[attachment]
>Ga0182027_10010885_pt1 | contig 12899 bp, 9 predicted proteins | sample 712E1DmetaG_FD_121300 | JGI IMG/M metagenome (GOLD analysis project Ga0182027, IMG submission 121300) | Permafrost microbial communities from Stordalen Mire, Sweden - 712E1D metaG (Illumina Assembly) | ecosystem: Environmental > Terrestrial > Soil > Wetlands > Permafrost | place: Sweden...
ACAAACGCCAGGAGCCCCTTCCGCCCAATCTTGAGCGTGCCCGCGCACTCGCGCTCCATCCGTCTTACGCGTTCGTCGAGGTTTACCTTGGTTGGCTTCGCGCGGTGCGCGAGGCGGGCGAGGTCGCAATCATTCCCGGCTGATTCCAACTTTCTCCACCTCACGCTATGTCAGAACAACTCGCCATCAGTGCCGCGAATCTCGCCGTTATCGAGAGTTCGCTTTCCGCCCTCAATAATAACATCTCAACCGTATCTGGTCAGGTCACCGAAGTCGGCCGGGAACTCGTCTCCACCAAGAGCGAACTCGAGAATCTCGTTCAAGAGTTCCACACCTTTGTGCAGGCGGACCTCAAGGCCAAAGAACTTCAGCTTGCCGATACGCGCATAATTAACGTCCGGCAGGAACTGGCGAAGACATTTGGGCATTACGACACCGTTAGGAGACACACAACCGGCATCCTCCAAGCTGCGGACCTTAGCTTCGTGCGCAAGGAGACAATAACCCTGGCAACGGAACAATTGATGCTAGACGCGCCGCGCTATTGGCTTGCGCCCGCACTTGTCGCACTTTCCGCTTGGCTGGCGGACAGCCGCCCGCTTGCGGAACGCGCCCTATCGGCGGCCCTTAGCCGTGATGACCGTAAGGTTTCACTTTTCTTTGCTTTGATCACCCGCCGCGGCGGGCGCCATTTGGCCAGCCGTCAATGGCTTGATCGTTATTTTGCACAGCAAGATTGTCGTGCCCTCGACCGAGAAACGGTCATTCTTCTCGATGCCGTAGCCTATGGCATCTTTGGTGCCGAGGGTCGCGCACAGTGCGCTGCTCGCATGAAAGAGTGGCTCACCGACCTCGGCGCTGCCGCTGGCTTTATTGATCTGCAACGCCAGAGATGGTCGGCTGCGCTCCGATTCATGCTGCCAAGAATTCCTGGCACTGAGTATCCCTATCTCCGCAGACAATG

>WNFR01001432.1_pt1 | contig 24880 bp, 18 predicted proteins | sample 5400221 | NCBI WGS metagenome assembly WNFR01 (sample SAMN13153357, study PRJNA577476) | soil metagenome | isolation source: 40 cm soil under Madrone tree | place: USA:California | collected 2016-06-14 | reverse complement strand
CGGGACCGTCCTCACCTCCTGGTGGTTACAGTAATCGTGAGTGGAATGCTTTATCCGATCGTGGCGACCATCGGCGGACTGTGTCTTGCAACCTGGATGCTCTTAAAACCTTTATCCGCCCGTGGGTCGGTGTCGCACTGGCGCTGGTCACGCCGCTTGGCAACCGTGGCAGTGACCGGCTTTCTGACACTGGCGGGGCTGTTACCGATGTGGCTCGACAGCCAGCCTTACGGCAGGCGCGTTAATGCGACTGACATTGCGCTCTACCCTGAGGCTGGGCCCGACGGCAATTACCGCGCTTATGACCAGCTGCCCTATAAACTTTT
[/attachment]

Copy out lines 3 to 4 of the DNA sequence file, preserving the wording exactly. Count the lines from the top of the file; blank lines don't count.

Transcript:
>WNFR01001432.1_pt1 | contig 24880 bp, 18 predicted proteins | sample 5400221 | NCBI WGS metagenome assembly WNFR01 (sample SAMN13153357, study PRJNA577476) | soil metagenome | isolation source: 40 cm soil under Madrone tree | place: USA:California | collected 2016-06-14 | reverse complement strand
CGGGACCGTCCTCACCTCCTGGTGGTTACAGTAATCGTGAGTGGAATGCTTTATCCGATCGTGGCGACCATCGGCGGACTGTGTCTTGCAACCTGGATGCTCTTAAAACCTTTATCCGCCCGTGGGTCGGTGTCGCACTGGCGCTGGTCACGCCGCTTGGCAACCGTGGCAGTGACCGGCTTTCTGACACTGGCGGGGCTGTTACCGATGTGGCTCGACAGCCAGCCTTACGGCAGGCGCGTTAATGCGACTGACATTGCGCTCTACCCTGAGGCTGGGCCCGACGGCAATTACCGCGCTTATGACCAGCTGCCCTATAAACTTTT